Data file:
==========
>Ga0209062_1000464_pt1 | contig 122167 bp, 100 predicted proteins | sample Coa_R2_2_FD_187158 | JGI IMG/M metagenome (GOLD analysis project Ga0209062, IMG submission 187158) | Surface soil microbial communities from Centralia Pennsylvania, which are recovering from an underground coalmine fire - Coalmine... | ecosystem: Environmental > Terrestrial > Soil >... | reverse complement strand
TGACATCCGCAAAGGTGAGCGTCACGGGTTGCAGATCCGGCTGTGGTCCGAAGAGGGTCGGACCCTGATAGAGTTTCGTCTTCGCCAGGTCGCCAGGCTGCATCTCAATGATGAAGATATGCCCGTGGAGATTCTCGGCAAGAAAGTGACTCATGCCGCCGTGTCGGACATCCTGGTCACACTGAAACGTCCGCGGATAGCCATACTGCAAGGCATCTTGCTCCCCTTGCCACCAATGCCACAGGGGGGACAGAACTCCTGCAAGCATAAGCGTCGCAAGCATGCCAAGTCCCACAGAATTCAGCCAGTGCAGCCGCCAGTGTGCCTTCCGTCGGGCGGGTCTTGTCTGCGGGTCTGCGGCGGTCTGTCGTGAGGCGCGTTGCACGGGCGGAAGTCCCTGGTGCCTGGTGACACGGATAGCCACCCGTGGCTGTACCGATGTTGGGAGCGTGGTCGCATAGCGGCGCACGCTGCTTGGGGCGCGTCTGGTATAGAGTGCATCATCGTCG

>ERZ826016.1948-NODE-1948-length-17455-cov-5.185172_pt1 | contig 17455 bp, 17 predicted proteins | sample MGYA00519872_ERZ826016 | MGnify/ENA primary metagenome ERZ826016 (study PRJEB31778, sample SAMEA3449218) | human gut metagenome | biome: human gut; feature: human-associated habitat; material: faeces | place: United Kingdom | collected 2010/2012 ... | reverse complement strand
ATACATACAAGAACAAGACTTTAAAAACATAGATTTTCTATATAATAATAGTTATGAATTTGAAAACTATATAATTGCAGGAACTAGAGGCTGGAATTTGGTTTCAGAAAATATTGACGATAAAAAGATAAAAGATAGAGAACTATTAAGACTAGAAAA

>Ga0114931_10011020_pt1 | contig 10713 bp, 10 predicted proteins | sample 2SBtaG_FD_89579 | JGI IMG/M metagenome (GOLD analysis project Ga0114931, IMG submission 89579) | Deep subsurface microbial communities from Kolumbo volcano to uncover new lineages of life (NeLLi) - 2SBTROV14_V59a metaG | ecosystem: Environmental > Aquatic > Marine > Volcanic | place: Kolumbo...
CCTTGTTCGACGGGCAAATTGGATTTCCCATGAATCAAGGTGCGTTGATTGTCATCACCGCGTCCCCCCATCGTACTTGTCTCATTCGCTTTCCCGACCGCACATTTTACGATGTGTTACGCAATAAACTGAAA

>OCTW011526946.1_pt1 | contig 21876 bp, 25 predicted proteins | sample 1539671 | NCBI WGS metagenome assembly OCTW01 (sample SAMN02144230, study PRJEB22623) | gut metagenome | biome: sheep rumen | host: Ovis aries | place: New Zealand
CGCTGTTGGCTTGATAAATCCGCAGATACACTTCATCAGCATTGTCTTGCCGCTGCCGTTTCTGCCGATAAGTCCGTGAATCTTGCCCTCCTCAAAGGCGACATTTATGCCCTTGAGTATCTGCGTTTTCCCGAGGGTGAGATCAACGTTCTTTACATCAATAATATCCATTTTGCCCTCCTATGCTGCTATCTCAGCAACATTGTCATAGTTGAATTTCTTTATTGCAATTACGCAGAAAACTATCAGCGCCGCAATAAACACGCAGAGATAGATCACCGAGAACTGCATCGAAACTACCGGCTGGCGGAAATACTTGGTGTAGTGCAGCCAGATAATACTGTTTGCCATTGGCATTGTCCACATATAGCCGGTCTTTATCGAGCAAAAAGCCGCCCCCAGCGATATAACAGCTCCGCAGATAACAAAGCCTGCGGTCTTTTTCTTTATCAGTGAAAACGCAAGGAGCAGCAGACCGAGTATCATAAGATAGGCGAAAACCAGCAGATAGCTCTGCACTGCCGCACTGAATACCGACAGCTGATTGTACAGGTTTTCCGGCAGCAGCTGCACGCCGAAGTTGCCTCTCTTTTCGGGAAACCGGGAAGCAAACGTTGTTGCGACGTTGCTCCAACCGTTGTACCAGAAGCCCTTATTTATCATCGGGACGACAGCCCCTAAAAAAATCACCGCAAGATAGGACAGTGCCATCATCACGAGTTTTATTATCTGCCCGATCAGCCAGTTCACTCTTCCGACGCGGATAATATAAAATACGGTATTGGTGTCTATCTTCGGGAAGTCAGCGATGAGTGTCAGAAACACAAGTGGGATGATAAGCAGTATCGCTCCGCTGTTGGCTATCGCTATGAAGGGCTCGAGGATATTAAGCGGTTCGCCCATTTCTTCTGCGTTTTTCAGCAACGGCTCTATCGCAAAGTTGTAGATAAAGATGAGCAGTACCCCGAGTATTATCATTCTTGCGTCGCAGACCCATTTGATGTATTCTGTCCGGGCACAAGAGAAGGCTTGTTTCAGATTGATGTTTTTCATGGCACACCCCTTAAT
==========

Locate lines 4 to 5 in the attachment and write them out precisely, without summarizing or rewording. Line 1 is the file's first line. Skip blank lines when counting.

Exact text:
ATACATACAAGAACAAGACTTTAAAAACATAGATTTTCTATATAATAATAGTTATGAATTTGAAAACTATATAATTGCAGGAACTAGAGGCTGGAATTTGGTTTCAGAAAATATTGACGATAAAAAGATAAAAGATAGAGAACTATTAAGACTAGAAAA

>Ga0114931_10011020_pt1 | contig 10713 bp, 10 predicted proteins | sample 2SBtaG_FD_89579 | JGI IMG/M metagenome (GOLD analysis project Ga0114931, IMG submission 89579) | Deep subsurface microbial communities from Kolumbo volcano to uncover new lineages of life (NeLLi) - 2SBTROV14_V59a metaG | ecosystem: Environmental > Aquatic > Marine > Volcanic | place: Kolumbo...